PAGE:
Most student organizations at New York University School of Law are sponsored and funded by the Student Bar Association (SBA). Once a group has been approved it is completely autonomous and separate except for the annual budget process. As of 2012-2013, there are 70 student-led groups.
How to start a new student group:
- Create a document that explains how your student group is different from any student group that currently exists and what it will do that no current group could do.
- Demonstrate significant student interest in the group. Usually, this is done by submitting a petition of students expressing interest in joining the group. There are no strict numbers, but the greater the student interest, the greater chance of approval.
- Create a constitution, which outlines the goals of the organization, the leadership structure and the basic rules for its governance.
- Create a budget outlining the exact programming schedule and a funding request.
- Once you've completed these four steps, you must submit the application to the SBA. You can either email the information to firstname.lastname@example.org, personally hand the information to an SBA representative, or request time to speak at an SBA meeting and pitch your student group.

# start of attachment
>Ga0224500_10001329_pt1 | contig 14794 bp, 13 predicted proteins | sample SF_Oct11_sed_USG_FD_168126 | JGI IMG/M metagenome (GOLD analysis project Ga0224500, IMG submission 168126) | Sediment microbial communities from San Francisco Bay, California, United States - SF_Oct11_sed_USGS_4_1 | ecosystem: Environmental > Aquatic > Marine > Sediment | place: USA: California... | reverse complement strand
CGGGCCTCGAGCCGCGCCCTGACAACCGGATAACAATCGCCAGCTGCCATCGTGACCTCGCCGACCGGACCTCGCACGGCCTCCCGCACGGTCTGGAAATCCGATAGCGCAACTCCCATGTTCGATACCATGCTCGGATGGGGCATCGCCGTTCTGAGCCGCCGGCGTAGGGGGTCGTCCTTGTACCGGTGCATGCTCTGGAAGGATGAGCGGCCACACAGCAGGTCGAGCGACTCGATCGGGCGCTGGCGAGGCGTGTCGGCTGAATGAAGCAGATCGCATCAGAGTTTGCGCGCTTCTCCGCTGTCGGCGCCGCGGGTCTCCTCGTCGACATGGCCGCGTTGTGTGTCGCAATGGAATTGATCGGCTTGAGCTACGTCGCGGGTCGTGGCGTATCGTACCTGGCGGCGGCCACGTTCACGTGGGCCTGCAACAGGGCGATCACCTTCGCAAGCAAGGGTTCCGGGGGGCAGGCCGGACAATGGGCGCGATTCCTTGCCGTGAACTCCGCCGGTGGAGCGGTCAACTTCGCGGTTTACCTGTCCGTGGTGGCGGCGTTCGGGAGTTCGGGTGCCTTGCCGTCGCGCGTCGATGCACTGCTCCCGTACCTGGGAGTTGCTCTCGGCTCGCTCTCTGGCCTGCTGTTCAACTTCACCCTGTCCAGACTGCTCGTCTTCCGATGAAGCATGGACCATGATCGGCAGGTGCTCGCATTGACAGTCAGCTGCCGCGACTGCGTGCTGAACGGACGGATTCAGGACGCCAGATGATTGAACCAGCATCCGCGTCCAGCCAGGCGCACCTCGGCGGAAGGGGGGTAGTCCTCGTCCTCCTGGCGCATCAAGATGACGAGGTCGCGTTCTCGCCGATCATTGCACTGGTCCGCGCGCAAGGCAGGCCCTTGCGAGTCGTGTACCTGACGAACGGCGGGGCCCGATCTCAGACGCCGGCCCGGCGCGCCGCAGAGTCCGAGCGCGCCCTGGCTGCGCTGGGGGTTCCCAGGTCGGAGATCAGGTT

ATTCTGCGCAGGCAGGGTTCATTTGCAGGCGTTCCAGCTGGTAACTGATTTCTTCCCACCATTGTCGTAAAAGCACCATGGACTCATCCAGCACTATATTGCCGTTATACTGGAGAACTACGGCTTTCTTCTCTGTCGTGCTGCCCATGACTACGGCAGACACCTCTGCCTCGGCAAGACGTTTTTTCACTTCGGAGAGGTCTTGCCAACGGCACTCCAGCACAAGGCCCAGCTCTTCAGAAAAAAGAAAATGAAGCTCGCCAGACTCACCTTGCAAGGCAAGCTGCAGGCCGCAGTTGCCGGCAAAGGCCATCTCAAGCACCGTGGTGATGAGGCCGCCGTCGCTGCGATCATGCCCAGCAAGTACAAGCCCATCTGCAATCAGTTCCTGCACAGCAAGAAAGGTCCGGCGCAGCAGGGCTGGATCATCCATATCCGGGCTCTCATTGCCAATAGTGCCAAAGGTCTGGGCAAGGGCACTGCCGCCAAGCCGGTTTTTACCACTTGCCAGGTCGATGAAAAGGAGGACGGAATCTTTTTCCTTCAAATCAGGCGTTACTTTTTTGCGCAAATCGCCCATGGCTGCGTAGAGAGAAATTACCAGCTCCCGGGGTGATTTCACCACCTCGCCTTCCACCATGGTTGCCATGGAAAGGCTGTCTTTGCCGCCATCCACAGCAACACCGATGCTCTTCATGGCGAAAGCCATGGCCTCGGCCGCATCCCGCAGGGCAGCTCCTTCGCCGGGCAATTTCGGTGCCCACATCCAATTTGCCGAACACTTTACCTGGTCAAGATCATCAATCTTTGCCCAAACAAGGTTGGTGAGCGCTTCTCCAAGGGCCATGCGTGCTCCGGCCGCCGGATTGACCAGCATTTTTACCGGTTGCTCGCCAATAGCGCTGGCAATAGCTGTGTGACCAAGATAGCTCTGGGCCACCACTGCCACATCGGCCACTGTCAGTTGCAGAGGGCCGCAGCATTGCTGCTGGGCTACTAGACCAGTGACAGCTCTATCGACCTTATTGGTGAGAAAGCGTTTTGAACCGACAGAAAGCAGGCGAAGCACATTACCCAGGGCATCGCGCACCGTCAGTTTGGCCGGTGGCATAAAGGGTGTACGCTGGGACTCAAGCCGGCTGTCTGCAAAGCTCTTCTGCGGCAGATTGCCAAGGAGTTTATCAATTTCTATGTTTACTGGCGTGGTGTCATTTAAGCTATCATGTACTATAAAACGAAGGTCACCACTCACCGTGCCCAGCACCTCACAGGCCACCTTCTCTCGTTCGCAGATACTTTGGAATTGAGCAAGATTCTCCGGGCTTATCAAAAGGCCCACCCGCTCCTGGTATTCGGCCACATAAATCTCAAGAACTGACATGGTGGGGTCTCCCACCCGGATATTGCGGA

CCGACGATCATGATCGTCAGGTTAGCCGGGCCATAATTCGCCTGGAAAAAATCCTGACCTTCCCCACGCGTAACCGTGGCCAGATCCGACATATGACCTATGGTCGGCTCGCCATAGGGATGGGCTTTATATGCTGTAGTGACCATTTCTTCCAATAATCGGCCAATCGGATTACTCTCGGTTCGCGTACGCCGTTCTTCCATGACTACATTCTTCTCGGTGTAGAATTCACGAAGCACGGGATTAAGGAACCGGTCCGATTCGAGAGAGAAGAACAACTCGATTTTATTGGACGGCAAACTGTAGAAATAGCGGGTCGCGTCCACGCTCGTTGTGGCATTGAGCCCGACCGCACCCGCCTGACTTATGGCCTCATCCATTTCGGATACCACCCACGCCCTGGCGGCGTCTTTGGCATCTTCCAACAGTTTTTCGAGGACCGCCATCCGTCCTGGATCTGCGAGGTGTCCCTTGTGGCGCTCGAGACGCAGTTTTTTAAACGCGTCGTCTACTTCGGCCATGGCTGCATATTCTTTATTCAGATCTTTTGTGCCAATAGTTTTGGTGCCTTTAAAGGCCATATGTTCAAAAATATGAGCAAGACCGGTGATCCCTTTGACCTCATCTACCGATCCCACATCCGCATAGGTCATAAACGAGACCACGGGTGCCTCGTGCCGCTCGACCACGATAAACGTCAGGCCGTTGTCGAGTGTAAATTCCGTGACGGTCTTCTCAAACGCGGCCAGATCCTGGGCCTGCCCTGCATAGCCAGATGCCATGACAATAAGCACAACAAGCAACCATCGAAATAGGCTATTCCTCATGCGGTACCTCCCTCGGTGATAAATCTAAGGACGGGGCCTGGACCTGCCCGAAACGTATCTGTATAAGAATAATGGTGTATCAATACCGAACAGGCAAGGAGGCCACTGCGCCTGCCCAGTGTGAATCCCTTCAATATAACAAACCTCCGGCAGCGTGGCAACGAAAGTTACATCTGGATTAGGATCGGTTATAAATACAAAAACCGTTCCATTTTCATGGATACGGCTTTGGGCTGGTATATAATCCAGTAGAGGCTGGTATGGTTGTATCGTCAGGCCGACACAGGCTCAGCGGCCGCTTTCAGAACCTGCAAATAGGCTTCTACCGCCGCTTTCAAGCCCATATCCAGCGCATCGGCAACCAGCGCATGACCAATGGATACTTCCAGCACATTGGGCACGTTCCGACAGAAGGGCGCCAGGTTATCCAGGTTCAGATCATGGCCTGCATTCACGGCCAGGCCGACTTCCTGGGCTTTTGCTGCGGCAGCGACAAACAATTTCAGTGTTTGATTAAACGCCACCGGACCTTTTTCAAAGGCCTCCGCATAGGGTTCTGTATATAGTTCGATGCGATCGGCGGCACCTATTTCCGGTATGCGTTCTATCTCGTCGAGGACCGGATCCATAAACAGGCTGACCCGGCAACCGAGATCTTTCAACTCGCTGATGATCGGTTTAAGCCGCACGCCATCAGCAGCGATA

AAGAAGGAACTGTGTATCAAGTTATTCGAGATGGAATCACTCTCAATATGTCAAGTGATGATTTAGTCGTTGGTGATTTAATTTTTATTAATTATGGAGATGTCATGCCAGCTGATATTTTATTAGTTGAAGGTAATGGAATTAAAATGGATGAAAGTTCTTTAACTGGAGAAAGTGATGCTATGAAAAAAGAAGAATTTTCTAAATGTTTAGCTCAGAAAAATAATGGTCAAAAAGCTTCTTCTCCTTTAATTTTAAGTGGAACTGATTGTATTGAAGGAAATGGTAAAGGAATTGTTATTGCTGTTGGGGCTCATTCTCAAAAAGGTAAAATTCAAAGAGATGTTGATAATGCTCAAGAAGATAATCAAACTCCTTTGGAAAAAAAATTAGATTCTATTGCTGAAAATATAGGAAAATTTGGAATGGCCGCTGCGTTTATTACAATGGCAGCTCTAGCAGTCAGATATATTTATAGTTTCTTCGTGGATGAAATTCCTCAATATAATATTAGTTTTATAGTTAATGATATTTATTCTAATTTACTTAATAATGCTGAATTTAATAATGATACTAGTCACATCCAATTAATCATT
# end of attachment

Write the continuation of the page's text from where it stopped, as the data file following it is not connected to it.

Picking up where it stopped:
- The SBA will vote on whether or not to approve your group and then hold a separate vote to approve your budget.
Although the SBA encourages students to take an active leadership role in student life, not all proposed student groups can be approved. Because adding new groups necessarily means decreasing or limiting funding of previously existing groups that have already proven successful, we encourage students to work with existing student groups to create new programs or engage in new activities when possible. This is usually a much easier approach than trying to form a new student group. Also, mechanisms exist by which existing student groups may request additional funding from the SBA. Thus, in deciding whether to fund a new group, the SBA must be convinced that the group will have a long-term membership base, contributes in a meaningful way to student life, and is likely to exist beyond the academic career of the founders.